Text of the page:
Faking Timers Demo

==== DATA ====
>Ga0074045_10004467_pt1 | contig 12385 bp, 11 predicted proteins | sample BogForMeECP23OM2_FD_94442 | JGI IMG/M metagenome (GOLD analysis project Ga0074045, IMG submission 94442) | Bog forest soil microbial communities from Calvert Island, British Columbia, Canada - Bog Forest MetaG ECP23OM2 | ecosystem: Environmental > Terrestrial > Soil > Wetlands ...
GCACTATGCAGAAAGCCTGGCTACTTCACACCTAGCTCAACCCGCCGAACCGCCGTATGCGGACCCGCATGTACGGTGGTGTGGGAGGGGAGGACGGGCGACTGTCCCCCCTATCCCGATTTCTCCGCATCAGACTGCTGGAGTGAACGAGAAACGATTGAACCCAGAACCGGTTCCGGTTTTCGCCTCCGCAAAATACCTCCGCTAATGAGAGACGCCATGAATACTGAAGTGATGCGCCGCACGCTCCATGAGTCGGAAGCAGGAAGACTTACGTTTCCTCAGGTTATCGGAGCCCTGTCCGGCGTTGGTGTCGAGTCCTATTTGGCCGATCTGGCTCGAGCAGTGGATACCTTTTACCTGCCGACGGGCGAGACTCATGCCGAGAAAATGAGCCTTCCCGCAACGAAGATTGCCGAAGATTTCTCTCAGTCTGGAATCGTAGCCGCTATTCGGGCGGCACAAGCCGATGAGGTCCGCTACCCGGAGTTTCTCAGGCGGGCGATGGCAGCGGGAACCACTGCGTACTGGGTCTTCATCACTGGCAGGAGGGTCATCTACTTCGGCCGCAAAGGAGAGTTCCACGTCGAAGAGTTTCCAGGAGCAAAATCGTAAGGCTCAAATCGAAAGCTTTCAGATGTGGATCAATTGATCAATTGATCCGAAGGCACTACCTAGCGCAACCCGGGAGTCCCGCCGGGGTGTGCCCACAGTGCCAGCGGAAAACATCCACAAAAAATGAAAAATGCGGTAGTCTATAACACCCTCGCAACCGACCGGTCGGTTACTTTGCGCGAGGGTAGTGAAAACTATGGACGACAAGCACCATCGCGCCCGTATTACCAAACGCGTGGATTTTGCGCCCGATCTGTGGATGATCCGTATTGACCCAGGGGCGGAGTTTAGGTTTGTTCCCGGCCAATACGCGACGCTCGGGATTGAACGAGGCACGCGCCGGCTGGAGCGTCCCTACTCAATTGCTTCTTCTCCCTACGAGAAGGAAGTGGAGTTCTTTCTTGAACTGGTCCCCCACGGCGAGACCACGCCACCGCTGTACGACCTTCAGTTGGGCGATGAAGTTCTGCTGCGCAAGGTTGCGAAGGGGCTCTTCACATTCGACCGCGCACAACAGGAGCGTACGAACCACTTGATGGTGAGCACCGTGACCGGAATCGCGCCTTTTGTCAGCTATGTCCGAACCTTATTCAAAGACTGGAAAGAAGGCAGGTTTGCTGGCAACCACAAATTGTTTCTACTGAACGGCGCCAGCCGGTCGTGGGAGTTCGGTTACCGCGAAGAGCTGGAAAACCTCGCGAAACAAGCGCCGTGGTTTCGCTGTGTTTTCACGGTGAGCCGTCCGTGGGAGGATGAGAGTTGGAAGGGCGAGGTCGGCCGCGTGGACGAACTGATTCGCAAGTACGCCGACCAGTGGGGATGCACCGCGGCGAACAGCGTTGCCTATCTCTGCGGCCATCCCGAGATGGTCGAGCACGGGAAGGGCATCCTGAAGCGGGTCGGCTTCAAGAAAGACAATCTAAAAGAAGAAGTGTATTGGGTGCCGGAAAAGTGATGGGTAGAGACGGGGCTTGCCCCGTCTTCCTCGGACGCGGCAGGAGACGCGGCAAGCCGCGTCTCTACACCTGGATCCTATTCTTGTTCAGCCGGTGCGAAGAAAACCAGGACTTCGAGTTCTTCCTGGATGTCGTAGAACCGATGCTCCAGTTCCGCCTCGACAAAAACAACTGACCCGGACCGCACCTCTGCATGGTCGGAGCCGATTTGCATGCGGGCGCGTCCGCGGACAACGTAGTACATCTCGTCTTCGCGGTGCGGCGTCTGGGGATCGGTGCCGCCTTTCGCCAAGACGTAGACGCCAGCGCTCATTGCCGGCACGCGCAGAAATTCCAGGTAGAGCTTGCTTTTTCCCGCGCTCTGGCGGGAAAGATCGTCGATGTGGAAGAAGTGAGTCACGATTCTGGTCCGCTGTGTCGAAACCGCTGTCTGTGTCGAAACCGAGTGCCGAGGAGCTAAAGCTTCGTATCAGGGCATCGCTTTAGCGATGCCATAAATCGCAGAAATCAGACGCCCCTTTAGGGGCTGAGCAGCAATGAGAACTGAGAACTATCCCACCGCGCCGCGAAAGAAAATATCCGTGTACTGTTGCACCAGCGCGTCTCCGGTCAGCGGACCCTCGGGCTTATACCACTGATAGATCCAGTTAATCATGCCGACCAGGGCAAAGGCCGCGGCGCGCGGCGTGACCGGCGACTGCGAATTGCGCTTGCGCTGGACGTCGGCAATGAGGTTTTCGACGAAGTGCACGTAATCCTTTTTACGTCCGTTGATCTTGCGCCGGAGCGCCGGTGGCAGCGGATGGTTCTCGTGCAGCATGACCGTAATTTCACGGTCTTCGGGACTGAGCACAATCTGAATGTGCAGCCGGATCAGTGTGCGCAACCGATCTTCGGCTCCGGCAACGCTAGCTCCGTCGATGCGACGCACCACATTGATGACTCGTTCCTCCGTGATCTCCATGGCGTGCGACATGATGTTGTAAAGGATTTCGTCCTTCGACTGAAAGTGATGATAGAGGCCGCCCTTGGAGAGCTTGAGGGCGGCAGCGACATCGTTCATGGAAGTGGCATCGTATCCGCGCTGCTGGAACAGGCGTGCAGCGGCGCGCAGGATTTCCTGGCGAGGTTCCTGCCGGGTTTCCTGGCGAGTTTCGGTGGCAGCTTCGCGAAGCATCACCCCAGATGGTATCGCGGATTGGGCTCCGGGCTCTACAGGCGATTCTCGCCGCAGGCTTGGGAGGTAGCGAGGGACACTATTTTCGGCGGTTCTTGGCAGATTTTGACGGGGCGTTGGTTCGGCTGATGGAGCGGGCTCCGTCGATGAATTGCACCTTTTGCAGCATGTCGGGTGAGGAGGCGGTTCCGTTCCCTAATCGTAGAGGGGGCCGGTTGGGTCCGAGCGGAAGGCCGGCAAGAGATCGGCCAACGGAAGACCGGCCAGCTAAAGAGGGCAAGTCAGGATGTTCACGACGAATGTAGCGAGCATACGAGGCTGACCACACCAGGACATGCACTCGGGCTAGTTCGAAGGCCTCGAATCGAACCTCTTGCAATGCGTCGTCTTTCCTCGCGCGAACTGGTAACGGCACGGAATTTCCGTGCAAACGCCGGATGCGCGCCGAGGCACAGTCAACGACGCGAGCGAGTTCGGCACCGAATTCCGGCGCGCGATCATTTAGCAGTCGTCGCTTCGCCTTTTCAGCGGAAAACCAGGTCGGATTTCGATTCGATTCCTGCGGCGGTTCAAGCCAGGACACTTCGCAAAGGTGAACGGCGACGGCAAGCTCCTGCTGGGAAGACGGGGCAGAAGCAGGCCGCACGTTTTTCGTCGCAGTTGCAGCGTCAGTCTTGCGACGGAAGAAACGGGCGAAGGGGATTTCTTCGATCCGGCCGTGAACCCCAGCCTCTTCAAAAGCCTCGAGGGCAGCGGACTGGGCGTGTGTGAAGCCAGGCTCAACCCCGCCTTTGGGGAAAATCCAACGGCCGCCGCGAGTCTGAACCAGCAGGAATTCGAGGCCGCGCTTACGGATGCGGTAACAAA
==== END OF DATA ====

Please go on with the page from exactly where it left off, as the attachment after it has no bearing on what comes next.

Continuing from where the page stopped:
Let's take a glance at the code we're going to use to see fake timers in action. I've created a little spec file here, and I've actually created a class inside the spec file. The reason I'm doing that is because this class isn't so much a system under test as it is a utility that we're going to use to highlight how fake timers work. The class myClass has a couple methods. The first one here, doTimeout, just calls setTimeout with a 1-second timeout. It takes in a callback and calls that callback after the 1 second has passed. The second method, hide, this one actually uses a jQuery animation and makes this div (phonetic) with an ID of hideMe invisible. The reason I'm doing both of these methods is to show that fake timers work not only with the timing functions like setTimeout but also with jQuery animations. I created a barebones test with a describe called timers and inside here I've just started out my code with a spy, a callback that logs out to the console, and inside my beforeEach I've made sure that that div is visible and then I've initialized that spy to a Sinon spy that wraps around the callback. That way we can use the spy to not only watch how the callback gets called but we can also see console output from it as well. So the first test I want to write is just handling timeouts. ( Background Noise ) All right. Inside this test, the first thing you want to do is I'm going to create a clock. So what we do is create a clock by calling Sinon.useFakeTimers. ( Background Noise ) Now that I have my clock, I'm going to call a doTimeout on that myClass object, and I'm going to pass in our spy. Now, remember, timeout takes 1 second. So I'm going to tell the clock to go for just over a second. I'm going to do that with the tick function on the clock. (background noise) Then I'm going to expect that spy was called. ( Background Noise ) And I'm also going to restore the clock using clock.restore. (background noise) And if we run this in the browser, we can see that the test is passing, and it is calling our callback. So, again, what's going on is because were using a fake timer, when we call a doTimeout, it actually doesn't do anything until we tell the clock to tick. Once that tick has passed 1000 msec, that timer will fire and our spy will get called, and then of course we have to restore the clock by the end of the test otherwise the setTimeout function will be hijacked after the test is completed, and we always, always, always want to clean up our state after every test. We never want polluted state in between tests. Even if we know that the next test is going to be use a faked out clock, we always want to clean up our state. Now let's see what it's like to use fake timers for animations. I'm going to create another test. ( Background Noise ) And so this one I'm going to start out the same way, creating a clock. ( Background Noise ) This time I'm going to call the hide method on that object. (background noise) And again I'm going to have the tell the clock to tick for just over a second. ( Background Noise ) And I'm going to set an expectation that the div is now invisible. So I'm going to do that by expecting that the div itself, if we ask for it only if it's visible, that the array that we get back has a length of 0. ( Background Noise ) And of course the last thing I need to do is restore the clock (background noise), and let's see how that looks in the browser. And now we got 2 specs passing, so that new test is passing as well. And the final test that I'm going to write is going to show off how we can use fake timers in order to fake out dates. ( Background Noise ) Inside this test, we're going to create an initial date. ( Background Noise ) And I'm going to create a clock. (background noise) And this time I'm going to be just a little bit different because I'm going to pass in that initial date. (background noise) When I pass in the initial date to the fact timers, what it is doing to do is set the clock to that exact time. Now if I come down here and create a date. ( Background Noise ) That date will actually be this value of the initial date. So let's show that by logging onto the console (background noise), and then let's tick the clock 1 second (background noise). Now let's create another date. ( Background Noise ) And let's log that out. ( Background Noise ) And then of course we need to restore the clock. ( Background Noise ) And let's go view that in the browser. And so you can see here, it's logged out those 2 different date time stamps. The first one is that initial value they've created, and the second one is exactly 1000 msec later. So this is another advantage of Sinon in that you can actually set dates to the values that you want. That can be really helpful when testing things such as some event that only happens at midnight or an event that happens every hour, so as you can see from the code that we've written, it's really not very difficult to use fake timers in Sinon. Just always remember to restore your clock, and of course the right place to do that is an afterEach function, not inline in the test like I've done it.